• Stage 2 – Positive Stemmer’s sign; hyperkeratosis and papillomatosis present. Patients with increased swelling, fibrosis, infections, and further skin problems are at a higher risk.
  • Stage 3 – Swelling is extreme and thickened because of blockage in the flow of lymph and buildup of protein and debris in tissues. Skin elasticity is lost, and tissues become fibrotic. The skin hangs in lobules, and skin ulcerations or scarring maybe present. This stage is also known as lymphostatic elephantiasis.

Lymphedema Management

Complete decongestive therapy (CDT) is considered the gold standard of care in managing lymphedema. There are two phases of CDT:2

  1. Intensive phase – trained health care provider
  2. Maintenance phase – patient dependent

There is an array of bandages (short stretch) and garments (elastic and inelastic) to combine in lymphedema management. Short stretch bandages are woven cotton only and support tissues safely and comfortably with a low resting pressure for long-term treatment. The distinction lies in the working and resting forces generated by bandage or garment compression. Decongestive therapy can be performed only by an experienced and/or certified therapist.4

Bandages or garments help do the following:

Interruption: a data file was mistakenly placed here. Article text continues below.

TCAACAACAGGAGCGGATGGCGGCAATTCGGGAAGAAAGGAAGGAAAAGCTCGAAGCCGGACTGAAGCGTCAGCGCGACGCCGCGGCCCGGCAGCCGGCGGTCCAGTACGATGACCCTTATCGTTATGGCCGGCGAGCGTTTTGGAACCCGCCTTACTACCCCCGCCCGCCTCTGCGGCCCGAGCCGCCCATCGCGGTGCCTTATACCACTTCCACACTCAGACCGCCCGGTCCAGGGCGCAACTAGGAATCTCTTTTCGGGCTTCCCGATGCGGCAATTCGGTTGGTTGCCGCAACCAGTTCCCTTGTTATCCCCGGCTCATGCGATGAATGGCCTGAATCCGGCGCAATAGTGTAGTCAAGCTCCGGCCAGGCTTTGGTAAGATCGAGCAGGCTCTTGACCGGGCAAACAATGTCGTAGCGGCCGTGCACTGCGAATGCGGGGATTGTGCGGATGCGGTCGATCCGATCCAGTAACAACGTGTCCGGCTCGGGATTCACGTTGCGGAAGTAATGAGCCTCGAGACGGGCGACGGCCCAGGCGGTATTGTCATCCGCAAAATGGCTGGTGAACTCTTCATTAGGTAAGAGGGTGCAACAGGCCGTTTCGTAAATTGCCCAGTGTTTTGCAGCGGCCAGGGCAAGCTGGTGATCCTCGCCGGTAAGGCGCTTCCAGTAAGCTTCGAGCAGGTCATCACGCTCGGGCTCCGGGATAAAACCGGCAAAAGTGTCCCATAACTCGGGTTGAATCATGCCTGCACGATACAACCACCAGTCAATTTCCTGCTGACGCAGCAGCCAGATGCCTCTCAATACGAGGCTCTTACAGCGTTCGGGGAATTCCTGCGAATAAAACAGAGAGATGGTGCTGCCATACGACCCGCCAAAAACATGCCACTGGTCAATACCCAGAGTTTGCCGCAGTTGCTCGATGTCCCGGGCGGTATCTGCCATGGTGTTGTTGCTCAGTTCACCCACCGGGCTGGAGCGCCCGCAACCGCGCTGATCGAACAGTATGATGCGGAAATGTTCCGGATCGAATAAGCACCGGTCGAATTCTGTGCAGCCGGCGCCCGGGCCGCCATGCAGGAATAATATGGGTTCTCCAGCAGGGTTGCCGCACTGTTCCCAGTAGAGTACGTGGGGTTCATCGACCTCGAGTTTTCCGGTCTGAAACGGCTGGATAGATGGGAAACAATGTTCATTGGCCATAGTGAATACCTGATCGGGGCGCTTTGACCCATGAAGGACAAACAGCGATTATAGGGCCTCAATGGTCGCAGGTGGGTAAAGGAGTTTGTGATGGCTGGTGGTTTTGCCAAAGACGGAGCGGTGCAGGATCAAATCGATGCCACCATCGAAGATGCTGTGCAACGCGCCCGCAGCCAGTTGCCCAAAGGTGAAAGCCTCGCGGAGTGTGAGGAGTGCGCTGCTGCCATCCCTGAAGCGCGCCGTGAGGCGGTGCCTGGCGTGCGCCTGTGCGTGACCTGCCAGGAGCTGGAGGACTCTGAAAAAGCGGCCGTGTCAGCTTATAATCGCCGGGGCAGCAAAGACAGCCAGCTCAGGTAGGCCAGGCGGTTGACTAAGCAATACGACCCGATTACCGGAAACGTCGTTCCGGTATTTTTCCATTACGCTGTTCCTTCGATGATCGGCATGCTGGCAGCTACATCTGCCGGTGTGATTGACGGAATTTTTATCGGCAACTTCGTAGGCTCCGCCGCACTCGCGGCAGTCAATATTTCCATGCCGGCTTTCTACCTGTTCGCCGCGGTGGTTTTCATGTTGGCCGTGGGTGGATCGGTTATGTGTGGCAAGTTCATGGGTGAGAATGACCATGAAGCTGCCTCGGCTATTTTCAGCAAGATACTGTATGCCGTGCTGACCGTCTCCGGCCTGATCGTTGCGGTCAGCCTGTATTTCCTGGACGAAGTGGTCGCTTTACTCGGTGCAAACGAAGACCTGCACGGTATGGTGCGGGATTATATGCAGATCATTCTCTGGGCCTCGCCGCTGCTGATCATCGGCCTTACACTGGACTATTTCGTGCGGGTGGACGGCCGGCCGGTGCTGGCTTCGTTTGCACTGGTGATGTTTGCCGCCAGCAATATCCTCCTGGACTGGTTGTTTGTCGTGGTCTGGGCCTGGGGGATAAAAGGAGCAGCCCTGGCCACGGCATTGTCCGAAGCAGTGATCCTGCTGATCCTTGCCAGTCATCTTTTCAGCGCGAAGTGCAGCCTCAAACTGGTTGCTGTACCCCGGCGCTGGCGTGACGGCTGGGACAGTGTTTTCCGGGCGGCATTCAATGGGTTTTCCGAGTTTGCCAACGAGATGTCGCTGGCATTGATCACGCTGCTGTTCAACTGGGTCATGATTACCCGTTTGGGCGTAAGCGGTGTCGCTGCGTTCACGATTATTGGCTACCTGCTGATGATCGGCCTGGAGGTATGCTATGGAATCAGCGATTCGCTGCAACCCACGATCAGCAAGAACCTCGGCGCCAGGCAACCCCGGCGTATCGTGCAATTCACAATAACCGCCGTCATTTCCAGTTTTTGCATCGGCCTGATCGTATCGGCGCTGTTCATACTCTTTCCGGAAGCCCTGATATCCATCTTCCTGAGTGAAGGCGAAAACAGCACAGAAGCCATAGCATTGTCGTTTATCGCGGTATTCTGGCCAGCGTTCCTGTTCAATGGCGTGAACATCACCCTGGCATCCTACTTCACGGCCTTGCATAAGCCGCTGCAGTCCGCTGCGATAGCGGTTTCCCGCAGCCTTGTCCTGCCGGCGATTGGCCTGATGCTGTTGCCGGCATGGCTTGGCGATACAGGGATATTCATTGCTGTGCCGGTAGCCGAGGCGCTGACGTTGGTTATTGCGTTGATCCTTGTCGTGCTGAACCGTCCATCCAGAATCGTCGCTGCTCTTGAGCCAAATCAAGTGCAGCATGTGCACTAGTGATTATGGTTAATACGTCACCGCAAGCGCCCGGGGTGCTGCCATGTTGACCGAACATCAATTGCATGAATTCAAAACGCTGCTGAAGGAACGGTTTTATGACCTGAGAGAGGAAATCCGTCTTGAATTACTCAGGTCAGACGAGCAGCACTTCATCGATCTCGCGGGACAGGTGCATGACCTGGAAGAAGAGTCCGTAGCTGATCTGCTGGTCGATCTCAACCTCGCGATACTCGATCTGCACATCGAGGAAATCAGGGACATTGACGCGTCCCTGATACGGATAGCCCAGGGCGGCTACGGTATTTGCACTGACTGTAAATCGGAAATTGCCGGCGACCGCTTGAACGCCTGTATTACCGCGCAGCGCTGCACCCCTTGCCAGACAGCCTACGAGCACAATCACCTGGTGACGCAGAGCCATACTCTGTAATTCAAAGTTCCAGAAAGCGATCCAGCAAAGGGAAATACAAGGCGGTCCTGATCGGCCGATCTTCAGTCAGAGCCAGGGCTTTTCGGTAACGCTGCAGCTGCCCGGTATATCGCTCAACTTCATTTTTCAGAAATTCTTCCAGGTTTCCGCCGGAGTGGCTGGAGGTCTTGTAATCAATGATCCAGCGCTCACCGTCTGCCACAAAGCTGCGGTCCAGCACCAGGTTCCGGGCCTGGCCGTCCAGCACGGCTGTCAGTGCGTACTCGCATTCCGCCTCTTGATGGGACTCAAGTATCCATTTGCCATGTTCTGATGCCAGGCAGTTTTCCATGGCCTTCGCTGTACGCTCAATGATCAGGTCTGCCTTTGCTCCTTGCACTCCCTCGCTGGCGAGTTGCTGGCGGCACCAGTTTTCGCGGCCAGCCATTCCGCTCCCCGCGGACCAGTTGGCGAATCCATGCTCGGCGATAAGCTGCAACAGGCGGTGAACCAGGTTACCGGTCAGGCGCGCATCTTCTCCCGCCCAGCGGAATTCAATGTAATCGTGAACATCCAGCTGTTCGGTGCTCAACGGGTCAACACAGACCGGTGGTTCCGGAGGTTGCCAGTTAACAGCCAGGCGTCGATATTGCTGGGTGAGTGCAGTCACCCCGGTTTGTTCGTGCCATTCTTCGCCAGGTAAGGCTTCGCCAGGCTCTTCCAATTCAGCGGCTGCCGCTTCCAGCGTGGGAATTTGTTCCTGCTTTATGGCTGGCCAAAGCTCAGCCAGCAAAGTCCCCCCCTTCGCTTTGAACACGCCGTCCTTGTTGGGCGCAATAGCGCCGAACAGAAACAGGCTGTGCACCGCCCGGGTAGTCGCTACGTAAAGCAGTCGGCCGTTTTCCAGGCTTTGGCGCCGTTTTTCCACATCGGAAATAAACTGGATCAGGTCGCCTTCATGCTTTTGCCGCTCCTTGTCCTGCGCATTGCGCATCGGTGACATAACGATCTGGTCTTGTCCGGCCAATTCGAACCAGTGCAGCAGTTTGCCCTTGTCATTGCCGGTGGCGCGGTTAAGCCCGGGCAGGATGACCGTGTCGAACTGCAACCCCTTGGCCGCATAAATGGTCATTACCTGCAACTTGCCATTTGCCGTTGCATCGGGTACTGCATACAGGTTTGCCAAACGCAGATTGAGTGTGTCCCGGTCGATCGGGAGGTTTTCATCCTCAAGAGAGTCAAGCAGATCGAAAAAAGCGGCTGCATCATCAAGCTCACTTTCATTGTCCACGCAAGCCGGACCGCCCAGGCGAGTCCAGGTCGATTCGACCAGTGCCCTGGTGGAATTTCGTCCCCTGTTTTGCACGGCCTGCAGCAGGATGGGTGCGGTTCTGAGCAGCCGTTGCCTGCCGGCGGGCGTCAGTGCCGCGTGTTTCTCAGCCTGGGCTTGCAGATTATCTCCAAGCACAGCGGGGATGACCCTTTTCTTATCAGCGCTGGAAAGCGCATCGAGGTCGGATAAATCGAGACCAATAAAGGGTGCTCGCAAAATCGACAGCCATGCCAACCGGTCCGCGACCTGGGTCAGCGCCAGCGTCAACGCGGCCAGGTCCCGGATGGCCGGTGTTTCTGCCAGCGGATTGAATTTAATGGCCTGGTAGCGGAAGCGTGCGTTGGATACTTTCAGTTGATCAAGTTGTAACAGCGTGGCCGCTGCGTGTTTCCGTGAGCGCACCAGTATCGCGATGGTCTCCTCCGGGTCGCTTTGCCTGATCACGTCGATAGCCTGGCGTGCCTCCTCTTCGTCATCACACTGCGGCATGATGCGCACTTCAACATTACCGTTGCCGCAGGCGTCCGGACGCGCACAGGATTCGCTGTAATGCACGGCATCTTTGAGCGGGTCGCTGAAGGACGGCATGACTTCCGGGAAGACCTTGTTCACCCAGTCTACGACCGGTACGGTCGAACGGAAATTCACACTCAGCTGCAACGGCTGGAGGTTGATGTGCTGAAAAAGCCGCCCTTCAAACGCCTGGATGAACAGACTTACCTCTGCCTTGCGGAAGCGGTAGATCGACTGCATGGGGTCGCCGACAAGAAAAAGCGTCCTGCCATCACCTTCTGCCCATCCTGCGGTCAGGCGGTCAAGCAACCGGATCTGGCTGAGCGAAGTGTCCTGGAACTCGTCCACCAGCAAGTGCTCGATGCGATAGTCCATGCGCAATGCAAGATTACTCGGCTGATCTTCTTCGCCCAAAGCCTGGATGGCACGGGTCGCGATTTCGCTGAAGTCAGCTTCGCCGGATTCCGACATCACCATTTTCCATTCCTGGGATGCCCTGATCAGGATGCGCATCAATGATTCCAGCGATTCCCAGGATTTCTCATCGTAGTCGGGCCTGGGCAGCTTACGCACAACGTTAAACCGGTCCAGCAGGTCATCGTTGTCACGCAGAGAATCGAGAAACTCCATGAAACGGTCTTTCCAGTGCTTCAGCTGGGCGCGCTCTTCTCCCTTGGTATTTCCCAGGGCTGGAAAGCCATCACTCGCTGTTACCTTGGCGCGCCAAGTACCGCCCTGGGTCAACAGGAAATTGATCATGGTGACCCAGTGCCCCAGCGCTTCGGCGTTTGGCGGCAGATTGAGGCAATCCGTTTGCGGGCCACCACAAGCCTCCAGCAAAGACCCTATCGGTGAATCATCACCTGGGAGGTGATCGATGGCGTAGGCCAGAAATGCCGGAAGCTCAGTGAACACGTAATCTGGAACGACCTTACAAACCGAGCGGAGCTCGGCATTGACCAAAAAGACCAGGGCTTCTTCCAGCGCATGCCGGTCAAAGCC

• Minimize the ultrafiltration rate
  • Improve efficiency of muscle or joint pumps
  • Prevent re-accumulation of evacuated lymph fluid
  • Break up deposits of accumulated scar and connective tissue

Compression therapy can help reduce pain and swelling. Education of the patient and/or caregiver is imperative for good outcomes. Utilize trained lymphedema specialists in treatment and management of lymphedema to provide continuity of care.

Lymphedema Skin Care Mnemonic1
Lifestyle changes lessen risk of starting or worsening lymphedema.
Yield extreme temperatures of cold or heat.
Moisturize skin with only low-pH lotions.
Protect skin. Cleanse frequently with soap and water.
Heavy lifting and joint overrotation are to be avoided.
Exercise as tolerated.
Do not travel by air without seeking advice of a lymphedema specialist.
Eat a healthy diet.
Monitor skin regularly for dryness, cracking, and signs or symptoms of infection.
Avoid exposure to animal scratches, bites, and stings.

Conclusion

There is no cure for lymphedema. However, management of lymphedema to increase quality of life is possible. The earlier the diagnosis, and the sooner treatment is implemented, the better the outcome will be.

References
1. Norton School of Lymphatic Therapy. https://www.nortonschool.com/lymphedemacourse.html. Accessed May 19, 2019.
2. Hettrick H, Aviles F Jr. Tearing down the silos of lymphedema care in the wound clinic. Today’s Wound Clinic. 2017;11(10).https://www.todayswoundclinic.com/articles/tearing-down-silos-lymphedema.... Accessed May 19, 2019.
3. Kayıran O, De la Cruz C, Tane K, Soran A. Lymphedema: from diagnosis to treatment. Turk J Surg. 2017;33(2): 51–57.

The views and opinions expressed in this blog are solely those of the author, and do not represent the views of WoundSource, Kestrel Health Information, Inc., its affiliates, or subsidiary companies.